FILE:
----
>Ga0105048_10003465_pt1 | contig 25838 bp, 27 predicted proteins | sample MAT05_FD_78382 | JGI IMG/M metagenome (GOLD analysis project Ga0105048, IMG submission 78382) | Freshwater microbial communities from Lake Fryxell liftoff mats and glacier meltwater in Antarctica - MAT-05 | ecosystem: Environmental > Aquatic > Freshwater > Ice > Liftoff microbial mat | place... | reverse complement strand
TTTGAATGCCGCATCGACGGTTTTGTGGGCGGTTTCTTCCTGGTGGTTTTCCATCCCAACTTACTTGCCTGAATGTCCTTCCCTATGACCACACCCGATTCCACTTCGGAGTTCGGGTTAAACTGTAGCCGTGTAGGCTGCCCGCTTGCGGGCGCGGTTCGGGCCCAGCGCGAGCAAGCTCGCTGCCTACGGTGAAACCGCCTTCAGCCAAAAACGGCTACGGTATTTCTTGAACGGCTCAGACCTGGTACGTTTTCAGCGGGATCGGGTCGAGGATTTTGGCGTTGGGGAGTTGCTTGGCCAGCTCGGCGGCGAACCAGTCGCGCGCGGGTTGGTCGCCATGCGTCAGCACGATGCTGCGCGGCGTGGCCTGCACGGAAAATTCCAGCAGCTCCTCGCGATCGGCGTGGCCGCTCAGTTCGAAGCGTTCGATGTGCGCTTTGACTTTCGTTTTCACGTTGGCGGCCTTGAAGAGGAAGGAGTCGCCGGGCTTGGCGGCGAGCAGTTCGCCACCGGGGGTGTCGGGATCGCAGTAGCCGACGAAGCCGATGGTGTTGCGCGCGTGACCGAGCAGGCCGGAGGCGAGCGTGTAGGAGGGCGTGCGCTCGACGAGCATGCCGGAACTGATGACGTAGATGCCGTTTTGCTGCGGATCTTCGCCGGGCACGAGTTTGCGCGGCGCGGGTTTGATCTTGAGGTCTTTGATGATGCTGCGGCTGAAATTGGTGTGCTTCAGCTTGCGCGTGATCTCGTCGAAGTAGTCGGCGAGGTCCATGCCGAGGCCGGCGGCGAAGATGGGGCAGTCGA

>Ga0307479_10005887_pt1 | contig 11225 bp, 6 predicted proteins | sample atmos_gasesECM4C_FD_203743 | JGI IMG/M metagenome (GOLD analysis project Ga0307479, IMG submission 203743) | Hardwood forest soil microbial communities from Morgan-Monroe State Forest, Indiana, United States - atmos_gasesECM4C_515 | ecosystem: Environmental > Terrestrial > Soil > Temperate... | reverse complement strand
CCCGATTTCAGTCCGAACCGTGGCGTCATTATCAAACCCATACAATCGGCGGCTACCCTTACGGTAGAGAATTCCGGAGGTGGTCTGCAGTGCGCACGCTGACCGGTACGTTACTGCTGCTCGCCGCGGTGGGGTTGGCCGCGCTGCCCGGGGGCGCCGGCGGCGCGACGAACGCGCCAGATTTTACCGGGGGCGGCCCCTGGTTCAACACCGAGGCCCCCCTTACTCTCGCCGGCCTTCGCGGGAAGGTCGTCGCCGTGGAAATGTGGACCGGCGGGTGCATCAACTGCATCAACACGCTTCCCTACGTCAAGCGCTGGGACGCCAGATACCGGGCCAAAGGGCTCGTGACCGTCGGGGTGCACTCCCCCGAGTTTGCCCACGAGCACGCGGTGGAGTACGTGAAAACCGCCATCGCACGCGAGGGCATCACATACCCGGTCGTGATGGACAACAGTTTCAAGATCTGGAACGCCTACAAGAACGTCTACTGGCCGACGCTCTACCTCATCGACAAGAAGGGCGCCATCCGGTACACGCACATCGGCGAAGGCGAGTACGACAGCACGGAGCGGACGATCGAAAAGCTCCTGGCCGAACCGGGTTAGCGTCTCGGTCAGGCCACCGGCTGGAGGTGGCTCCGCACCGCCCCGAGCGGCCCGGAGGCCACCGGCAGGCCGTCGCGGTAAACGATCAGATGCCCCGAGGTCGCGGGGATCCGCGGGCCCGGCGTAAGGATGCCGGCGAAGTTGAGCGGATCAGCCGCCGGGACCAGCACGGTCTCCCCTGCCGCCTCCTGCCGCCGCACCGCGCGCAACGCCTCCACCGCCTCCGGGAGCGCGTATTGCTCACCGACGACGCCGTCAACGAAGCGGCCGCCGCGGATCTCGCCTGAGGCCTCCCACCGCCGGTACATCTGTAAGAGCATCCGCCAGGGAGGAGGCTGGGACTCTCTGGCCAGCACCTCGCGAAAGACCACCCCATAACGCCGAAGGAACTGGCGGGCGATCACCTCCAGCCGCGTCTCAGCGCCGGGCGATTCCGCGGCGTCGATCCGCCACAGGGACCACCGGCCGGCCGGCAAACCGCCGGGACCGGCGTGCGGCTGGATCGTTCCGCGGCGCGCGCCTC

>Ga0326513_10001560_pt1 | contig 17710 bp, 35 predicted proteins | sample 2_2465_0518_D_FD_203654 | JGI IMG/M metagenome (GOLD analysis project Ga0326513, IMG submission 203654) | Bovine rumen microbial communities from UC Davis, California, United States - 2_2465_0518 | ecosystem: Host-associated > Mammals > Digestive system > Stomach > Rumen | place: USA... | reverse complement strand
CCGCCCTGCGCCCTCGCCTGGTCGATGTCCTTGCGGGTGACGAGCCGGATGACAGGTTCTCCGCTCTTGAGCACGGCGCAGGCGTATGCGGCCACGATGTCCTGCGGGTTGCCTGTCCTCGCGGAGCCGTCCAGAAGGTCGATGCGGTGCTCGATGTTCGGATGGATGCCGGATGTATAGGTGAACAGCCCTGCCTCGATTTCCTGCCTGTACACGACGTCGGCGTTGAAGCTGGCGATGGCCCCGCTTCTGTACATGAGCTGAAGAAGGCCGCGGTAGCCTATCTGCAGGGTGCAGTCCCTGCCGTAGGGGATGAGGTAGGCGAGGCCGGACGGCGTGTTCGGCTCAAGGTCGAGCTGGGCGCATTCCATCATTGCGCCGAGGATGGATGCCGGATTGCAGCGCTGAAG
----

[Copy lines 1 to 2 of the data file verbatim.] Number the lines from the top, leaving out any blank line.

>Ga0105048_10003465_pt1 | contig 25838 bp, 27 predicted proteins | sample MAT05_FD_78382 | JGI IMG/M metagenome (GOLD analysis project Ga0105048, IMG submission 78382) | Freshwater microbial communities from Lake Fryxell liftoff mats and glacier meltwater in Antarctica - MAT-05 | ecosystem: Environmental > Aquatic > Freshwater > Ice > Liftoff microbial mat | place... | reverse complement strand
TTTGAATGCCGCATCGACGGTTTTGTGGGCGGTTTCTTCCTGGTGGTTTTCCATCCCAACTTACTTGCCTGAATGTCCTTCCCTATGACCACACCCGATTCCACTTCGGAGTTCGGGTTAAACTGTAGCCGTGTAGGCTGCCCGCTTGCGGGCGCGGTTCGGGCCCAGCGCGAGCAAGCTCGCTGCCTACGGTGAAACCGCCTTCAGCCAAAAACGGCTACGGTATTTCTTGAACGGCTCAGACCTGGTACGTTTTCAGCGGGATCGGGTCGAGGATTTTGGCGTTGGGGAGTTGCTTGGCCAGCTCGGCGGCGAACCAGTCGCGCGCGGGTTGGTCGCCATGCGTCAGCACGATGCTGCGCGGCGTGGCCTGCACGGAAAATTCCAGCAGCTCCTCGCGATCGGCGTGGCCGCTCAGTTCGAAGCGTTCGATGTGCGCTTTGACTTTCGTTTTCACGTTGGCGGCCTTGAAGAGGAAGGAGTCGCCGGGCTTGGCGGCGAGCAGTTCGCCACCGGGGGTGTCGGGATCGCAGTAGCCGACGAAGCCGATGGTGTTGCGCGCGTGACCGAGCAGGCCGGAGGCGAGCGTGTAGGAGGGCGTGCGCTCGACGAGCATGCCGGAACTGATGACGTAGATGCCGTTTTGCTGCGGATCTTCGCCGGGCACGAGTTTGCGCGGCGCGGGTTTGATCTTGAGGTCTTTGATGATGCTGCGGCTGAAATTGGTGTGCTTCAGCTTGCGCGTGATCTCGTCGAAGTAGTCGGCGAGGTCCATGCCGAGGCCGGCGGCGAAGATGGGGCAGTCGA